To combat the hit Kroger is taking from items passing through its self-checkout stations without being scanned, the country’s largest grocery chain is bringing in an artificial intelligence (AI) firm to help solve the problem.
While the domestic restaurant industry continues to rebound and is seeing sales accelerate at near a 4 percent clip, major grocers are seeing the curve trending the other way and at double the speed. One industry watcher calculates the losses to grocers in the billions of dollars.
Kroger felt it had personally seen enough of that red ink. To help stem that tide, the company is bringing in Irish AI company Everseen to try and halt the losses it sustains when shoppers and store employees alike either mistakenly or intentionally fail to scan items during checkout.
Shoppers take note
Going forward, shoppers in some 2,500 Kroger stores can expect an extra eye watching their checkout process. Everseen’s system employs cameras to spot when a shopper fails to scan an item, then quietly lets a store employee know. At that point, the employee is supposed to intervene -- in what looks to be a friendly manner -- before the customer picks up their bags and walks out without paying for the merchandise.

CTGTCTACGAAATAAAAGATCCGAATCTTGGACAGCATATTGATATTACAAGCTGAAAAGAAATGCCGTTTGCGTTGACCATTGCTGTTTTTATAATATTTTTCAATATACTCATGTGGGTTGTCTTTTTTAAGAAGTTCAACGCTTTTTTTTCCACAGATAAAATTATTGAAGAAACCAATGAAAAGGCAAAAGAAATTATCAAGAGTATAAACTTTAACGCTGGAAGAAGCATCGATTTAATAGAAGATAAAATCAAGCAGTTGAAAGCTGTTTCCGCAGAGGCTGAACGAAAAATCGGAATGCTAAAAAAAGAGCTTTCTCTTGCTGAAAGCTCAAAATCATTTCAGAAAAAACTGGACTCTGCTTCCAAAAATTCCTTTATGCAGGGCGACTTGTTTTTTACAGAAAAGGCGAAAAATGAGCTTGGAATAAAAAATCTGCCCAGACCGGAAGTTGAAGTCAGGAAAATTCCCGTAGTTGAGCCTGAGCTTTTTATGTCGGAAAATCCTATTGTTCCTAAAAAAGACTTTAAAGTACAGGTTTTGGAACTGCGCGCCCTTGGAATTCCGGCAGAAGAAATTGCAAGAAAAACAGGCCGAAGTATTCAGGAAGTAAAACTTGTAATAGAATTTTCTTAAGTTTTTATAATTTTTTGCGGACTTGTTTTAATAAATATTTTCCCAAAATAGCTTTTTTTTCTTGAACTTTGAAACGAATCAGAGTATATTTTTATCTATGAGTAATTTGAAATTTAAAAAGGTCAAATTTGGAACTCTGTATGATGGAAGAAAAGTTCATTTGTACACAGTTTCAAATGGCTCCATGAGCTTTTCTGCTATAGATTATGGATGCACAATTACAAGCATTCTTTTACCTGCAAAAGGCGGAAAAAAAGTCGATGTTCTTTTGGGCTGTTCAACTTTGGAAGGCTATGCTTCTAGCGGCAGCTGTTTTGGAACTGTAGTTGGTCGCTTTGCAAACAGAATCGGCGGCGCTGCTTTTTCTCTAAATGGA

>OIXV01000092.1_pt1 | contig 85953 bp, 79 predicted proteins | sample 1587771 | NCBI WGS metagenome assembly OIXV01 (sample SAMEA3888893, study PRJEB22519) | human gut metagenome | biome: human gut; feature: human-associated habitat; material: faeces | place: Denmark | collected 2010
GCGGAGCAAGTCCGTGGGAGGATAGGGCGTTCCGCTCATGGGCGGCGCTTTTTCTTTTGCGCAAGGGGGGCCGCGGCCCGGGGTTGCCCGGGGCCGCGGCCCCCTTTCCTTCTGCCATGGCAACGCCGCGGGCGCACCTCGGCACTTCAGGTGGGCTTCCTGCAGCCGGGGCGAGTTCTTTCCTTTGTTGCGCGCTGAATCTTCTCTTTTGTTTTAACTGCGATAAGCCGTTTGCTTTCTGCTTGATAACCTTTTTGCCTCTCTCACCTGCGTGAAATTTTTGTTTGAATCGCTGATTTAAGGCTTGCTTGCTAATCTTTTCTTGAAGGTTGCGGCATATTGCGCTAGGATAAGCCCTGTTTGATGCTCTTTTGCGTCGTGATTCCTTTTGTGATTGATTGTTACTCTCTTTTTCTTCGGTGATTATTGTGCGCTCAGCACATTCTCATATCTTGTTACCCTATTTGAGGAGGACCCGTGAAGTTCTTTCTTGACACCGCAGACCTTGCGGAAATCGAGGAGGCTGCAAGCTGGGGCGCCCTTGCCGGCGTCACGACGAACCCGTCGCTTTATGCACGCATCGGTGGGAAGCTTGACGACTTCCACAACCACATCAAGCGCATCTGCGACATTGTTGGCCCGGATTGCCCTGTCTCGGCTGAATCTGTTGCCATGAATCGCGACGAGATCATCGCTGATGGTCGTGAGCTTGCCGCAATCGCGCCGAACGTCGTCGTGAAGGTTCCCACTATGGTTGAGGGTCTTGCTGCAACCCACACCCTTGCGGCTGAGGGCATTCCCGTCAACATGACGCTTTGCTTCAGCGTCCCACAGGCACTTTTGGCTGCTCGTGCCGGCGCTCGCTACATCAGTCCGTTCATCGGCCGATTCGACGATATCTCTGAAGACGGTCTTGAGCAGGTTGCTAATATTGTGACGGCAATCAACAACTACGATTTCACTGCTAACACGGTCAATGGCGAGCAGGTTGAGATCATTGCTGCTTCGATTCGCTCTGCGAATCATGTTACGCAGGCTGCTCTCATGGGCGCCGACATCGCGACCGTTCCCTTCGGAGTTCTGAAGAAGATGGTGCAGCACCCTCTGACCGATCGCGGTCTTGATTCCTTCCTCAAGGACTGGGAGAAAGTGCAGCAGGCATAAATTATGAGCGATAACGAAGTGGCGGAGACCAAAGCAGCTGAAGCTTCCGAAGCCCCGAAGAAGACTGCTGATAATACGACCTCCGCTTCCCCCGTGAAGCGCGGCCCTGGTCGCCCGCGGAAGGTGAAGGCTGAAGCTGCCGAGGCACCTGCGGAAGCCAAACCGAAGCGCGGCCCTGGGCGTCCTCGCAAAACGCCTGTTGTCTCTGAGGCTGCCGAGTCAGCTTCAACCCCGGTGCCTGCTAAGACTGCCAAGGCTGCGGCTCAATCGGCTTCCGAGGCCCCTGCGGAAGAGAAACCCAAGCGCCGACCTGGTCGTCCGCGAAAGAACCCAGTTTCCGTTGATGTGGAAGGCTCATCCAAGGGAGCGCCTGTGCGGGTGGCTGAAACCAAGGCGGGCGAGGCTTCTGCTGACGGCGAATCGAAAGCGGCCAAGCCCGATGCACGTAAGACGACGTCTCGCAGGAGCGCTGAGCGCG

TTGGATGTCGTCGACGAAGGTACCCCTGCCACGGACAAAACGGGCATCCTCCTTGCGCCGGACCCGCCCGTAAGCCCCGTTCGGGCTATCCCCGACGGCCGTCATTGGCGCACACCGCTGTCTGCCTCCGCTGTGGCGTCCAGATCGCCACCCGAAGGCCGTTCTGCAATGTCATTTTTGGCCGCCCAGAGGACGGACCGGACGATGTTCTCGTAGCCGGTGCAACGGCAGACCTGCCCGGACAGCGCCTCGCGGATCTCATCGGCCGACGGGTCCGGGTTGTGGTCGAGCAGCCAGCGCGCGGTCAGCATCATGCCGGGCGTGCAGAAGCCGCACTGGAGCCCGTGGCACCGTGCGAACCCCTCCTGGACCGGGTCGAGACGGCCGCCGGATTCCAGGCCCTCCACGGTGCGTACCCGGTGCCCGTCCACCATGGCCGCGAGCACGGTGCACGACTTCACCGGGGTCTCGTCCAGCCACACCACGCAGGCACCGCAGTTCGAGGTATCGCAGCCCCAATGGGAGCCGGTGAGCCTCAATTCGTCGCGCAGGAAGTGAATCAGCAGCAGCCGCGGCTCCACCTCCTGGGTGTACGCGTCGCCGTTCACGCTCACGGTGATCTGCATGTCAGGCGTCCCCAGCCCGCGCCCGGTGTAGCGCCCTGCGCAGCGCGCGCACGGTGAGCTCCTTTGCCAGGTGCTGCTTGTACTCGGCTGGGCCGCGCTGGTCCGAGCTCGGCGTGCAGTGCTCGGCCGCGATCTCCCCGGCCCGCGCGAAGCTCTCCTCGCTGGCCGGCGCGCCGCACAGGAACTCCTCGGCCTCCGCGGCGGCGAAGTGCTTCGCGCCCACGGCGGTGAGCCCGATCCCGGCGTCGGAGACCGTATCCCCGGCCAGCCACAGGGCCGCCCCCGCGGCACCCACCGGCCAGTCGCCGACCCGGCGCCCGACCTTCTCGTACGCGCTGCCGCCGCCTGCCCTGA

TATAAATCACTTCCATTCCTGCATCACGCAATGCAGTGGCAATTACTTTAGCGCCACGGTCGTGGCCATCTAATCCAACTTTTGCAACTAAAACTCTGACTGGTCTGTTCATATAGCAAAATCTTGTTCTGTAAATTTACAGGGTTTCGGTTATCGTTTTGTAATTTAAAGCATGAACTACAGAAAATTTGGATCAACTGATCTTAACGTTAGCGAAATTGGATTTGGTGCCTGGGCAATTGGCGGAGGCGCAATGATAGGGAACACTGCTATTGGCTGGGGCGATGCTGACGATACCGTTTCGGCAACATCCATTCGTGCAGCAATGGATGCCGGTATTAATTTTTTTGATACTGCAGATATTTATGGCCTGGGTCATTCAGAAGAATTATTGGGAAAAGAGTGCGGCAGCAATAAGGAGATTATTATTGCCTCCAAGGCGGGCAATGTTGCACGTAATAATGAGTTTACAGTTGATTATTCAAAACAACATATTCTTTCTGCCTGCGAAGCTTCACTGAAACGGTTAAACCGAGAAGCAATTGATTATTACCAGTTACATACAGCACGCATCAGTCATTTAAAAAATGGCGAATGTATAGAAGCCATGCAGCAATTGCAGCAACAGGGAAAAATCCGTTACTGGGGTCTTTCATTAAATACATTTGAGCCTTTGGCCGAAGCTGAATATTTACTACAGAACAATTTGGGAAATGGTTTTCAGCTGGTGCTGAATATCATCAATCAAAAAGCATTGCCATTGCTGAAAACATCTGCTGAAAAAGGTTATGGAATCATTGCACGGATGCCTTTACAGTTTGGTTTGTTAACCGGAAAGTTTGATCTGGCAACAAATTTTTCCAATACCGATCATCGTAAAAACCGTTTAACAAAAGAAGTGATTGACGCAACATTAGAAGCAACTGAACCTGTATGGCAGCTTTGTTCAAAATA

Kroger is not alone in trying to make sure it gets paid for what the customer has in their cart. Sam’s Club also uses computer-vision systems, and Walmart recently experimented with eliminating traditional checkout aisles as a way to reduce friction and clogged-up checkout processes. The COVID-19 pandemic has also had a hand in the situation thanks to stores rerouting customers to self-checkout stations to help maintain social distancing from store employees.
In interviews with Wired, Walmart workers familiar with Walmart’s loss prevention programs said their top concern with Everseen was false positives during the self-checkout process. These employees say Everseen’s computer-vision regularly misreads innocent behavior as possible shoplifting, which only frustrates customers and store workers while leading to longer lines.
“It’s like a noisy tech, a fake AI that just pretends to safeguard,” said one worker.